Just about everything went wrong for the Eagles offense last year. However, amongst the heap of dashed hopes of the “Dream Team” (thank you Vince Young, thank you!) there was one spectacular silver lining. LeSean “Shady” McCoy exceeded even the most optimistic of expectations. He raised his game and made “the leap” from solid NFL RB to elite offensive weapon. Shady is the real deal. He has blazing speed and shiftiness combined with a fantastic work ethic, focus and a humble approach to the game, which come together to create a nightmare for defenses to contain. On a team with a lot of stars, it’s McCoy’s play that shines brightest.
5. Jason Peters
– I was torn with Peters as he is out for the season with a ruptured Achilles tendon. But, the dominant Tackle is the best O-Lineman in a division. If not for the injury, I’d have him at least one slot higher on the list. His combination of strength, size and speed are truly rare. Eagles fans know how much he means—as if they needed more reasons to worry about Michael Vick staying upright.
6. Justin Tuck
– There are so many Justin Tuck highlights in big games, that it feels like he must be at the tail end of an accomplished career. However, at just 29, he is still well in his prime. A player who plays big in the biggest games, if Tuck retired tomorrow he would be a Giants’ great for his contributions in the two Super Bowl victories over the Patriots. Unfortunately for NFC East QBs, Tuck has miles to go before he sleeps.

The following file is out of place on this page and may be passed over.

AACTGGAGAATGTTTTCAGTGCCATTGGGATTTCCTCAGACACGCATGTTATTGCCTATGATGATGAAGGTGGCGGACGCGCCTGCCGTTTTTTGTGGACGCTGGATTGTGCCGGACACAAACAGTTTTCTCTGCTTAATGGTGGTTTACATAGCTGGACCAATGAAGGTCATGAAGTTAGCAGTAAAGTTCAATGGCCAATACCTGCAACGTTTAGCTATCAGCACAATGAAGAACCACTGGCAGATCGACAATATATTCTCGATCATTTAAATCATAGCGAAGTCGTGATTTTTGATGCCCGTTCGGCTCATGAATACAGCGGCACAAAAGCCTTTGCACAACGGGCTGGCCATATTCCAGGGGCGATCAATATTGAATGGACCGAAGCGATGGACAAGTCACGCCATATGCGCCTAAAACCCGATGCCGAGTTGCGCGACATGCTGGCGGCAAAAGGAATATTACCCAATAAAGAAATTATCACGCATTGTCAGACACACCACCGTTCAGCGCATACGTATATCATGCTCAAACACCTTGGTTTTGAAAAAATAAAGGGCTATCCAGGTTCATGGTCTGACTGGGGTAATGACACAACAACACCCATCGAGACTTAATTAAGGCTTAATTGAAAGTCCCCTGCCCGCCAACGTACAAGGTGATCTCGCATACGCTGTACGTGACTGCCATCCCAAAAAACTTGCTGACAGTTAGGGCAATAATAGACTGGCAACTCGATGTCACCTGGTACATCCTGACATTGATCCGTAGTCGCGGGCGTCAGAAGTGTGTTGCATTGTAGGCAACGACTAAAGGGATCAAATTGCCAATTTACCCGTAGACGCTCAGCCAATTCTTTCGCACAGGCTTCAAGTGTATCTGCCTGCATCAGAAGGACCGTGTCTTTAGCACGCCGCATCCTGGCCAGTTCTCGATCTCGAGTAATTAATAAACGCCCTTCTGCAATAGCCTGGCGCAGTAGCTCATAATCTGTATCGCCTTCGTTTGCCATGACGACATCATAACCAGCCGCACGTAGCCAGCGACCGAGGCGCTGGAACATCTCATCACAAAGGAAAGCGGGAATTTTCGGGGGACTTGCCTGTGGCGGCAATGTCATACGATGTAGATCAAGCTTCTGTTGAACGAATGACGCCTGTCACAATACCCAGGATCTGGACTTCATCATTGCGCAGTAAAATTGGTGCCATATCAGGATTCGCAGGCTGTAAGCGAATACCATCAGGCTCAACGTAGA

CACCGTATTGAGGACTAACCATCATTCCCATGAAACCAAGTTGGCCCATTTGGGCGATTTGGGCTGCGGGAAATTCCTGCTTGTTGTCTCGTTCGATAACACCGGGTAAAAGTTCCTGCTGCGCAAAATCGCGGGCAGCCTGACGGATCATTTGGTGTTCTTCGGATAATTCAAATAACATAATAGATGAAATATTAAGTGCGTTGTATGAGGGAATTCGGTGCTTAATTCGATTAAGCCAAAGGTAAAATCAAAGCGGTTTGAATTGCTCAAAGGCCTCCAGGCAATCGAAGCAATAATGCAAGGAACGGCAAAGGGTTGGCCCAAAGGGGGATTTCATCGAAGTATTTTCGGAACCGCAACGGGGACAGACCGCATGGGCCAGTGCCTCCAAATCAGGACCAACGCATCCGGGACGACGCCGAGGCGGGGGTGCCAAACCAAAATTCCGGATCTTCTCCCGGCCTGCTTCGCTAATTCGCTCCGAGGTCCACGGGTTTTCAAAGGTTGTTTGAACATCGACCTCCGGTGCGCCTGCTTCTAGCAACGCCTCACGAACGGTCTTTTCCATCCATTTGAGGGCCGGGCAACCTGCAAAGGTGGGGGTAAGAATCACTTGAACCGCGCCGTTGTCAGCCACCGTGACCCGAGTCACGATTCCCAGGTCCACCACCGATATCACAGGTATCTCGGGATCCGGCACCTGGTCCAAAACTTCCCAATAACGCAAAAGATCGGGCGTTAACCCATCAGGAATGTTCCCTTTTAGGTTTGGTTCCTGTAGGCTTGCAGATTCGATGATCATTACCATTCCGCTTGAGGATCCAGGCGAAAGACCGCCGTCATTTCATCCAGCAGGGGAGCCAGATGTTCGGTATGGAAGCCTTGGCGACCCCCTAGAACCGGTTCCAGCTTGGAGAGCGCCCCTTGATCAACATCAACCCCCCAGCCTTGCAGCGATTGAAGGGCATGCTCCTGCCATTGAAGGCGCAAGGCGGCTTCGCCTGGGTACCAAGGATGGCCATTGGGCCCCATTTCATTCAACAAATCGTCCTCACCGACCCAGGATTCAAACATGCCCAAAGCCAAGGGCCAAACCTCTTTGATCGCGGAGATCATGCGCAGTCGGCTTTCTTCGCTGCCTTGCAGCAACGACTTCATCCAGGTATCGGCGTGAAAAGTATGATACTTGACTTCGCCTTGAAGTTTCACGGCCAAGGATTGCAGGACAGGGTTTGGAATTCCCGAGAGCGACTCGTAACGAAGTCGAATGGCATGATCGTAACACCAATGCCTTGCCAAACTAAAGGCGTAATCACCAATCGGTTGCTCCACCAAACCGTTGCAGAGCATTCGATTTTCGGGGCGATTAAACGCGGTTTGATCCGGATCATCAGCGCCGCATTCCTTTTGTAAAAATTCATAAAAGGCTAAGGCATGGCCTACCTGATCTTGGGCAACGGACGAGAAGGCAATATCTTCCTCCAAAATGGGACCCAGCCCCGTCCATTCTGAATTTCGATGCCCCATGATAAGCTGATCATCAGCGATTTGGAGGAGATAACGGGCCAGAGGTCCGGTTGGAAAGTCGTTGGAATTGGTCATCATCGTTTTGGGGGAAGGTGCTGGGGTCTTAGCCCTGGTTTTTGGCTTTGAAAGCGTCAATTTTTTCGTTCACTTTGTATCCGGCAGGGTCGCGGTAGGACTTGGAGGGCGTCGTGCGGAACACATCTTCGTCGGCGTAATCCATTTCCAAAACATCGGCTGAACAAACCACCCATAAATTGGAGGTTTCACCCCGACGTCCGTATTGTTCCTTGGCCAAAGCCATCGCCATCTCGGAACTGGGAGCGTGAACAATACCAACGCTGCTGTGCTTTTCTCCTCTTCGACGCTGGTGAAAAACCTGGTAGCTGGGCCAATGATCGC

7. Trent Cole –
The third defensive player from the 2005 draft class (Ware, Tuck) to make the list. Drafted in the 5th
round, Cole has given the Eagles all they could have asked for. He has shown consistent improvement over his career, earning him multiple pro-bowl selections. While posting impressive sack numbers, he is also stout against the run, providing Philly with a versatile and dependable DE in those NFC East trench wars.
8. Michael Vick
– Michael Vick is one of the hardest guys to rank on this list. His upside places him right at the top. But, the inconsistency, injuries, baggage are too great to be ignored. Vick’s eye-popping talents changed the League as we know it. And, while these talents may no longer be singular in the NFL, he can still sling it and run with the best of them. His decision-making, while far from perfect, has greatly improved since his early years with the Falcons. Durability and leadership will always be a concern, but his arm and legs can still make elite defenses look silly.
– Yes, still. If you haven’t watched NFC East games the last few seasons you might have forgotten about him with all the Redskins woes. But, this 14-year veteran just keeps cranking out excellent seasons. In fact, one could argue that he has saved the best for last. Fletcher has been an eleven-time Pro Bowl alternate, but didn’t make the team until 2009. He made it again in 2010 and 2011, leading the league in total tackles in ’11.
- There will be arguments made for Victor Cruz
here, and I understand them. Cruz is a dynamic player, but much of the success he was allowed to have was because of all the focus defenses placed on stopping Nicks. When comparing the two elite Giant WR’s consider their 2011 Super Bowl run: Cruz posted 21 receptions for 269 yards and 1 TD, Nicks had 28/444/4. The powerful Nicks has amazing hands, great “feel” and toughness. He has the ability to be a top 5 WR in the entire league, but he will have to show he can shed his injury-prone label.
Just missed –
Jason Witten, Jason Babin, Victor Cruz, Tony Romo, Chris Snee, Miles Austin
Should be on 2013 list –
Dez Bryant, RGIII, DeMarco Murray, Jeremy Maclin
That’s my list, what’s yours? Please leave your comments below, or as always you can hit me up on Twitter @TheDannyFreshwith any questions or comments.